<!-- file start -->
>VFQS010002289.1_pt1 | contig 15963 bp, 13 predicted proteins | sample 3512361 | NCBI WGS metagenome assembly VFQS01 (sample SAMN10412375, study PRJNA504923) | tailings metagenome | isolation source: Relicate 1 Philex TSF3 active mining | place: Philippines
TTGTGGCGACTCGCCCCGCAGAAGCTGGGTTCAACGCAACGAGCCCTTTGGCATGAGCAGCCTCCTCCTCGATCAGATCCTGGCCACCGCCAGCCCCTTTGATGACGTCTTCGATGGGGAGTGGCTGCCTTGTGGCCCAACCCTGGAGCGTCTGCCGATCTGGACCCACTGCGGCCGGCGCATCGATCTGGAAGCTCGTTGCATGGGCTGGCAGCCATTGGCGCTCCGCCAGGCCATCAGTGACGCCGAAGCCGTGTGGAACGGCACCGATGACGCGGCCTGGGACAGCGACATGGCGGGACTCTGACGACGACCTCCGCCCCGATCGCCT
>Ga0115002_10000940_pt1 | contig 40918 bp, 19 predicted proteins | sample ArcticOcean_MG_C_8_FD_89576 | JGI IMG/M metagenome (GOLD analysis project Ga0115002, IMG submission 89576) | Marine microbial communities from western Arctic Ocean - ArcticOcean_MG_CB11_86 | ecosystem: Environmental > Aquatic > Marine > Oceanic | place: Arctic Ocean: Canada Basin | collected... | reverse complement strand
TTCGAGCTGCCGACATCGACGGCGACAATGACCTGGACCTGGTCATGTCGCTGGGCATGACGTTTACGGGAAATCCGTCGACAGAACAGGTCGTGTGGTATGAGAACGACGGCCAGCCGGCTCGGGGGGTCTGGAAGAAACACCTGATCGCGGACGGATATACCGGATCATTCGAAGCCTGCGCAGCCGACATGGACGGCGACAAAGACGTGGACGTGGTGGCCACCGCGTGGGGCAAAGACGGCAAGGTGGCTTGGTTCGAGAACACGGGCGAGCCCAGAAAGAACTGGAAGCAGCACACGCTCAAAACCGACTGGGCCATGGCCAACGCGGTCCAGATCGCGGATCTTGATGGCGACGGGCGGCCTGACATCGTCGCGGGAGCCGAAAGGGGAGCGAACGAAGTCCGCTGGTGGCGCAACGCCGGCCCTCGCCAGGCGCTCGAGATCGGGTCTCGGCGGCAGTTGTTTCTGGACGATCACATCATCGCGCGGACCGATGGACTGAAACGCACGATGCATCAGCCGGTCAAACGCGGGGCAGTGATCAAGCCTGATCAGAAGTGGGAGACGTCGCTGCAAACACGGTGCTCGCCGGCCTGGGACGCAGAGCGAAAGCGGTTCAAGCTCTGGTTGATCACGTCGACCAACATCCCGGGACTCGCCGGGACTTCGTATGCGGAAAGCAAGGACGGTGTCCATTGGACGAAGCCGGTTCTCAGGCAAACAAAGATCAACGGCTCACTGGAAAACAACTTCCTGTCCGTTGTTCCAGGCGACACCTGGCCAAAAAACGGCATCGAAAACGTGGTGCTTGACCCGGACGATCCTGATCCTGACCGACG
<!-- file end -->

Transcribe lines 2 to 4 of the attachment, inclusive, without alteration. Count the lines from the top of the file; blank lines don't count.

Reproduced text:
TTGTGGCGACTCGCCCCGCAGAAGCTGGGTTCAACGCAACGAGCCCTTTGGCATGAGCAGCCTCCTCCTCGATCAGATCCTGGCCACCGCCAGCCCCTTTGATGACGTCTTCGATGGGGAGTGGCTGCCTTGTGGCCCAACCCTGGAGCGTCTGCCGATCTGGACCCACTGCGGCCGGCGCATCGATCTGGAAGCTCGTTGCATGGGCTGGCAGCCATTGGCGCTCCGCCAGGCCATCAGTGACGCCGAAGCCGTGTGGAACGGCACCGATGACGCGGCCTGGGACAGCGACATGGCGGGACTCTGACGACGACCTCCGCCCCGATCGCCT
>Ga0115002_10000940_pt1 | contig 40918 bp, 19 predicted proteins | sample ArcticOcean_MG_C_8_FD_89576 | JGI IMG/M metagenome (GOLD analysis project Ga0115002, IMG submission 89576) | Marine microbial communities from western Arctic Ocean - ArcticOcean_MG_CB11_86 | ecosystem: Environmental > Aquatic > Marine > Oceanic | place: Arctic Ocean: Canada Basin | collected... | reverse complement strand
TTCGAGCTGCCGACATCGACGGCGACAATGACCTGGACCTGGTCATGTCGCTGGGCATGACGTTTACGGGAAATCCGTCGACAGAACAGGTCGTGTGGTATGAGAACGACGGCCAGCCGGCTCGGGGGGTCTGGAAGAAACACCTGATCGCGGACGGATATACCGGATCATTCGAAGCCTGCGCAGCCGACATGGACGGCGACAAAGACGTGGACGTGGTGGCCACCGCGTGGGGCAAAGACGGCAAGGTGGCTTGGTTCGAGAACACGGGCGAGCCCAGAAAGAACTGGAAGCAGCACACGCTCAAAACCGACTGGGCCATGGCCAACGCGGTCCAGATCGCGGATCTTGATGGCGACGGGCGGCCTGACATCGTCGCGGGAGCCGAAAGGGGAGCGAACGAAGTCCGCTGGTGGCGCAACGCCGGCCCTCGCCAGGCGCTCGAGATCGGGTCTCGGCGGCAGTTGTTTCTGGACGATCACATCATCGCGCGGACCGATGGACTGAAACGCACGATGCATCAGCCGGTCAAACGCGGGGCAGTGATCAAGCCTGATCAGAAGTGGGAGACGTCGCTGCAAACACGGTGCTCGCCGGCCTGGGACGCAGAGCGAAAGCGGTTCAAGCTCTGGTTGATCACGTCGACCAACATCCCGGGACTCGCCGGGACTTCGTATGCGGAAAGCAAGGACGGTGTCCATTGGACGAAGCCGGTTCTCAGGCAAACAAAGATCAACGGCTCACTGGAAAACAACTTCCTGTCCGTTGTTCCAGGCGACACCTGGCCAAAAAACGGCATCGAAAACGTGGTGCTTGACCCGGACGATCCTGATCCTGACCGACG